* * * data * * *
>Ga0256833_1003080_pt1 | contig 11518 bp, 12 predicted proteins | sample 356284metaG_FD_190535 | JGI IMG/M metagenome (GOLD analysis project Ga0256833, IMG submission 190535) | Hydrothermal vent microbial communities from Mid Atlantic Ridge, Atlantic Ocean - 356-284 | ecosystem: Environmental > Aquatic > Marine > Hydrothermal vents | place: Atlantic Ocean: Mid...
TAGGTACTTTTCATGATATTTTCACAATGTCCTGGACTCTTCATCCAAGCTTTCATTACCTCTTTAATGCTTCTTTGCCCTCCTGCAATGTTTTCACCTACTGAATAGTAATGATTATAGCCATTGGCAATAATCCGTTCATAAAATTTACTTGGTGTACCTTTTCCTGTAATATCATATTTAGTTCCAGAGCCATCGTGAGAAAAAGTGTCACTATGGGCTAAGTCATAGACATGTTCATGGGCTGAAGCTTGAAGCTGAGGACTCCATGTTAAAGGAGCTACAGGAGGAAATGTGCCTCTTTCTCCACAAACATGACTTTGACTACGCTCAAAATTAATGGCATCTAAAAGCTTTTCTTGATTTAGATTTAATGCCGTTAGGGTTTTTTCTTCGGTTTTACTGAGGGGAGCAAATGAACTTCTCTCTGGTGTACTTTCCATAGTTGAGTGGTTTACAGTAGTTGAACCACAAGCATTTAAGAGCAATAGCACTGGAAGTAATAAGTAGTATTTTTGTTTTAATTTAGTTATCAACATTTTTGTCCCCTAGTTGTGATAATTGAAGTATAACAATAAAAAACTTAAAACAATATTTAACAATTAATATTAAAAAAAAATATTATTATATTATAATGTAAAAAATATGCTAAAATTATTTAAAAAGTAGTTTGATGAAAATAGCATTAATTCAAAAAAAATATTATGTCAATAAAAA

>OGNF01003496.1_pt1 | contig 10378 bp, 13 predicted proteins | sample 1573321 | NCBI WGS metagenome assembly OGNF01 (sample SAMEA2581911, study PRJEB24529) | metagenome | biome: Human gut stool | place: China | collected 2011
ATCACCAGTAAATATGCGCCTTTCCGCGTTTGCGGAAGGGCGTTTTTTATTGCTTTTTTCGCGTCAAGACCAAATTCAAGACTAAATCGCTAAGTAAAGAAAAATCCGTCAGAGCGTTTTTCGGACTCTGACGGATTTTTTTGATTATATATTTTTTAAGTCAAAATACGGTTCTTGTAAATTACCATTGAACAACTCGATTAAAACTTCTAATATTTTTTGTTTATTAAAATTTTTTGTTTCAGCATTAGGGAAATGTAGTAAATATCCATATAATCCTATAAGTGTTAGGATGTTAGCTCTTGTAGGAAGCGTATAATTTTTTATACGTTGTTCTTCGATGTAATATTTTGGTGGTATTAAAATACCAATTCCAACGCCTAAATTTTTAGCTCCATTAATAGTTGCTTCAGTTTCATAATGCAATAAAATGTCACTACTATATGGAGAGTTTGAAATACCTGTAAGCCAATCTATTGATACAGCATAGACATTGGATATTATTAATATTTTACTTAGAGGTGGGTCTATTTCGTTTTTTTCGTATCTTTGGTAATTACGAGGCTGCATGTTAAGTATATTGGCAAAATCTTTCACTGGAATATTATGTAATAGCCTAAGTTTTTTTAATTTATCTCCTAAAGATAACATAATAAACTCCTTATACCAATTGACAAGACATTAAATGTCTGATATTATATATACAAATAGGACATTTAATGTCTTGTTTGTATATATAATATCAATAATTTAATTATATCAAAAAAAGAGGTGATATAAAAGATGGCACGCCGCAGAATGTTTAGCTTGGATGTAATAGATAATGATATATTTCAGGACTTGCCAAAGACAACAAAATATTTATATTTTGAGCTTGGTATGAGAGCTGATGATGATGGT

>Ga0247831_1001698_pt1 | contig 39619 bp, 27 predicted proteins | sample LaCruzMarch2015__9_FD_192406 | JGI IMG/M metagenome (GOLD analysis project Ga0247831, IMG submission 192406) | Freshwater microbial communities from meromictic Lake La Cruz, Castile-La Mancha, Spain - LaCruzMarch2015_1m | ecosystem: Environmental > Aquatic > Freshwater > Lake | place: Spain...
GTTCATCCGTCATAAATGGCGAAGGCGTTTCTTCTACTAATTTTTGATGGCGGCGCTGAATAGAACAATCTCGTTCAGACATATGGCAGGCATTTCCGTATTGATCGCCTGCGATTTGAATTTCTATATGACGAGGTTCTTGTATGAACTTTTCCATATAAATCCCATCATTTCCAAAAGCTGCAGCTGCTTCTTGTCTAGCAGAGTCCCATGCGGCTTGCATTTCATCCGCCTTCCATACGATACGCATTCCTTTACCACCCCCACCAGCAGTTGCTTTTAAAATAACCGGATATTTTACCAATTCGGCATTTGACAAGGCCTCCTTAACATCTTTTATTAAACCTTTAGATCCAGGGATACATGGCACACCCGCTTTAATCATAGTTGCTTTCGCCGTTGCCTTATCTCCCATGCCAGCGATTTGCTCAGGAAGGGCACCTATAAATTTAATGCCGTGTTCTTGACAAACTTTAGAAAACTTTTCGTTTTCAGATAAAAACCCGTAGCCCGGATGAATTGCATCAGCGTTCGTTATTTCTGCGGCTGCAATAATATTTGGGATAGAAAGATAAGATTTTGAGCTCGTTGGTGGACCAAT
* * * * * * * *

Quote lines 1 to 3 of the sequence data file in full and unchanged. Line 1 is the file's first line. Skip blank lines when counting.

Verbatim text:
>Ga0256833_1003080_pt1 | contig 11518 bp, 12 predicted proteins | sample 356284metaG_FD_190535 | JGI IMG/M metagenome (GOLD analysis project Ga0256833, IMG submission 190535) | Hydrothermal vent microbial communities from Mid Atlantic Ridge, Atlantic Ocean - 356-284 | ecosystem: Environmental > Aquatic > Marine > Hydrothermal vents | place: Atlantic Ocean: Mid...
TAGGTACTTTTCATGATATTTTCACAATGTCCTGGACTCTTCATCCAAGCTTTCATTACCTCTTTAATGCTTCTTTGCCCTCCTGCAATGTTTTCACCTACTGAATAGTAATGATTATAGCCATTGGCAATAATCCGTTCATAAAATTTACTTGGTGTACCTTTTCCTGTAATATCATATTTAGTTCCAGAGCCATCGTGAGAAAAAGTGTCACTATGGGCTAAGTCATAGACATGTTCATGGGCTGAAGCTTGAAGCTGAGGACTCCATGTTAAAGGAGCTACAGGAGGAAATGTGCCTCTTTCTCCACAAACATGACTTTGACTACGCTCAAAATTAATGGCATCTAAAAGCTTTTCTTGATTTAGATTTAATGCCGTTAGGGTTTTTTCTTCGGTTTTACTGAGGGGAGCAAATGAACTTCTCTCTGGTGTACTTTCCATAGTTGAGTGGTTTACAGTAGTTGAACCACAAGCATTTAAGAGCAATAGCACTGGAAGTAATAAGTAGTATTTTTGTTTTAATTTAGTTATCAACATTTTTGTCCCCTAGTTGTGATAATTGAAGTATAACAATAAAAAACTTAAAACAATATTTAACAATTAATATTAAAAAAAAATATTATTATATTATAATGTAAAAAATATGCTAAAATTATTTAAAAAGTAGTTTGATGAAAATAGCATTAATTCAAAAAAAATATTATGTCAATAAAAA

>OGNF01003496.1_pt1 | contig 10378 bp, 13 predicted proteins | sample 1573321 | NCBI WGS metagenome assembly OGNF01 (sample SAMEA2581911, study PRJEB24529) | metagenome | biome: Human gut stool | place: China | collected 2011